I spent 6 days on Ward 98. This is a ward just for ladies with gynecological Cancer. Overall the experience of my stay was good, everyone was lovely, maybe they didn’t always seem to know the right thing to do, which wasn’t always helpful to me the patient or have enough time to help. This is my own personal story of my stay and recovery from radical hysterectomy surgery.
On 16th December, mid to late afternoon, I was back on the ward in my bed having spent 3-4 hours in surgery and then time in recovery. I was hooked up to painkillers and fluids and catheterised. Oh what joy!
Morphine seems to be the strong painkiller of choice in hospitals, which I was allowed to self administer, so when I felt pain, I could press the pump for another dose of the drug. It then had a 5 minute safety cut out so that I could not overdose. I initially thought that this was a great idea and pressed every time I felt in need of some more pain relief. Now I’m sure that this usually works well for people but it didn’t for me. On that first evening/night in hospital I began to feel very very strange. I think I even thought that I might die at one point. I called for nurse help and eventually didn’t want to be left on my own. Luckily, a nursing assistant was able to stay with me for a bit. It turns out that I was high on Morphine and if that is how you feel after taking drugs, then I can’t believe that people would want that sensation for pleasure! A nurse said that looking at my charts and adding up how much Morphine I had been given during surgery, in post recovery and now back on the ward, it was too much. I have no idea what my fellow ward mates made of me that night shouting “help”. They didn’t say anything negative to me though, only understanding kind words.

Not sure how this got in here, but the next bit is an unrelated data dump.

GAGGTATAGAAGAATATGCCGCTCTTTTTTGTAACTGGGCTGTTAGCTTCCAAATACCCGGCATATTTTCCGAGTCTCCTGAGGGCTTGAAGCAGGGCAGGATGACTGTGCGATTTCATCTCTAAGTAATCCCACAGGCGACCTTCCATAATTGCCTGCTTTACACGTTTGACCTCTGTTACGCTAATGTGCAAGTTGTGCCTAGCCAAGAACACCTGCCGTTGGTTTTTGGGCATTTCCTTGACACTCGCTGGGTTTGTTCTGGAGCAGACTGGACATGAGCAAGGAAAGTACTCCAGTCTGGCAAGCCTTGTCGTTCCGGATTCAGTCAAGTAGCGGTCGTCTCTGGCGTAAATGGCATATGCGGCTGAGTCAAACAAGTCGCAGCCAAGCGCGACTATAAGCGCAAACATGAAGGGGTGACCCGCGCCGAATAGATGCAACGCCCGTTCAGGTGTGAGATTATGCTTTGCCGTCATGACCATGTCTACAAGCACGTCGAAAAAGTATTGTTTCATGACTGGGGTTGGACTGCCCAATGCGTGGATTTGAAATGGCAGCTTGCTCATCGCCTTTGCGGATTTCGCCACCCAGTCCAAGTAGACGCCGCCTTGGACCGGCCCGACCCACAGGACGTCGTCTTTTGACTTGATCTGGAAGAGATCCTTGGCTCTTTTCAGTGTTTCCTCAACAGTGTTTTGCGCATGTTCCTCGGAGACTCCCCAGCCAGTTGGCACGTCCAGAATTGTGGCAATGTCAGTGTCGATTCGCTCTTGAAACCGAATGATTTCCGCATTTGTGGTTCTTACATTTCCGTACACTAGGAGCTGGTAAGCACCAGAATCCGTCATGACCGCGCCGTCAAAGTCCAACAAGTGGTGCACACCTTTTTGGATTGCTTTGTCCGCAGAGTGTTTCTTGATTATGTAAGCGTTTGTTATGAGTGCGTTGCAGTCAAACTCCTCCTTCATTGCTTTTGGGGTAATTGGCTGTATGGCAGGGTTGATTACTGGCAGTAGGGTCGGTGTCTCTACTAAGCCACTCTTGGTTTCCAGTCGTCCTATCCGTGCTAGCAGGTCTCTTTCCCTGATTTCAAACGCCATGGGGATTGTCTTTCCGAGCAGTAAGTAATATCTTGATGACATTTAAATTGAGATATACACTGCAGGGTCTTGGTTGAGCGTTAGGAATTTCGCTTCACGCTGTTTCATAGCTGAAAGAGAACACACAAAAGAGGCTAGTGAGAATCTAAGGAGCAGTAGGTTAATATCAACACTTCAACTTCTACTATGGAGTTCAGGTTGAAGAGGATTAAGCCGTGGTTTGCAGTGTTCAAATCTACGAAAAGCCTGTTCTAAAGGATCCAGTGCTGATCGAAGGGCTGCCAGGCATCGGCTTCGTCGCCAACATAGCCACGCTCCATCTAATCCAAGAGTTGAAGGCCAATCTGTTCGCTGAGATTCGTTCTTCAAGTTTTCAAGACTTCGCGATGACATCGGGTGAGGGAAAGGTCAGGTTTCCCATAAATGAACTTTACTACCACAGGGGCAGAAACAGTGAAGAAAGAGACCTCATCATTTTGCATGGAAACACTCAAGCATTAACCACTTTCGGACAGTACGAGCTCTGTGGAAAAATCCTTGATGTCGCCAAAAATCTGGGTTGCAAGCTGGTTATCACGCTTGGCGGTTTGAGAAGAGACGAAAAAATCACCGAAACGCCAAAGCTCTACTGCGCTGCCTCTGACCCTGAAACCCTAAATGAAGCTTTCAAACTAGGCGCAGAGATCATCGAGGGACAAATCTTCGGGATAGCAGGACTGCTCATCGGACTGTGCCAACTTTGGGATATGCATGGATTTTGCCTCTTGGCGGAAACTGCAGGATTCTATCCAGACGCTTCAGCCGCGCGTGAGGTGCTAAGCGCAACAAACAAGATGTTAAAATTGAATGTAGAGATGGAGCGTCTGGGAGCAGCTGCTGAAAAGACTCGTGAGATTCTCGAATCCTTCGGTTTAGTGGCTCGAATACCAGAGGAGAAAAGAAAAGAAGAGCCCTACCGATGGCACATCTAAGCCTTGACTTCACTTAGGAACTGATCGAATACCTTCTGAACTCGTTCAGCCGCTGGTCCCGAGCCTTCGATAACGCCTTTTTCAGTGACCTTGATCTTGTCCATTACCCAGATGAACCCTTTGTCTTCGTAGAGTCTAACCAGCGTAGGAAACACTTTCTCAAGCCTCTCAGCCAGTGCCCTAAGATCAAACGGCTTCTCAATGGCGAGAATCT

My next hurdle was sickness that revealed internal bleeding. Yikes! Generally this sickness happened at night time. The worst time for this to happen, if for nothing else than you can only see a junior doctor, who didn’t always suggest the same thing as the consultant who I saw in the morning. I was given anti sickness meds to help, of which one turned out to also make me sick.
To check the internal bleeding out, all in one day, I had a stomach X Ray at my bed, blood transfusions, CT scan and a vascular thing where something was put in my leg so that a Consultant could look for the bleeding pount – after an hour he couldn’t find anything and concluded it had already healed itself. Phew. I wasn’t looking forward to the vascular thing at all but the consultant and nurses had done this for years and were so good that not only did they move me painlessly on to the table but it was pain free.
I still had to have fluids intravenously for a few days. Eventually they did stop and I started to drink or rather sip as this was all my body could cope with.
Now the sickness did continue till after my discharge and it was explained that because my bowels had gone on strike following surgery, until they started working again food didn’t have anywhere to go apart from back up. This made recovering tricky. I needed to eat but what I ate wouldn’t stay down. This really didn’t get better until the laxatives got sorted out after I was discharged.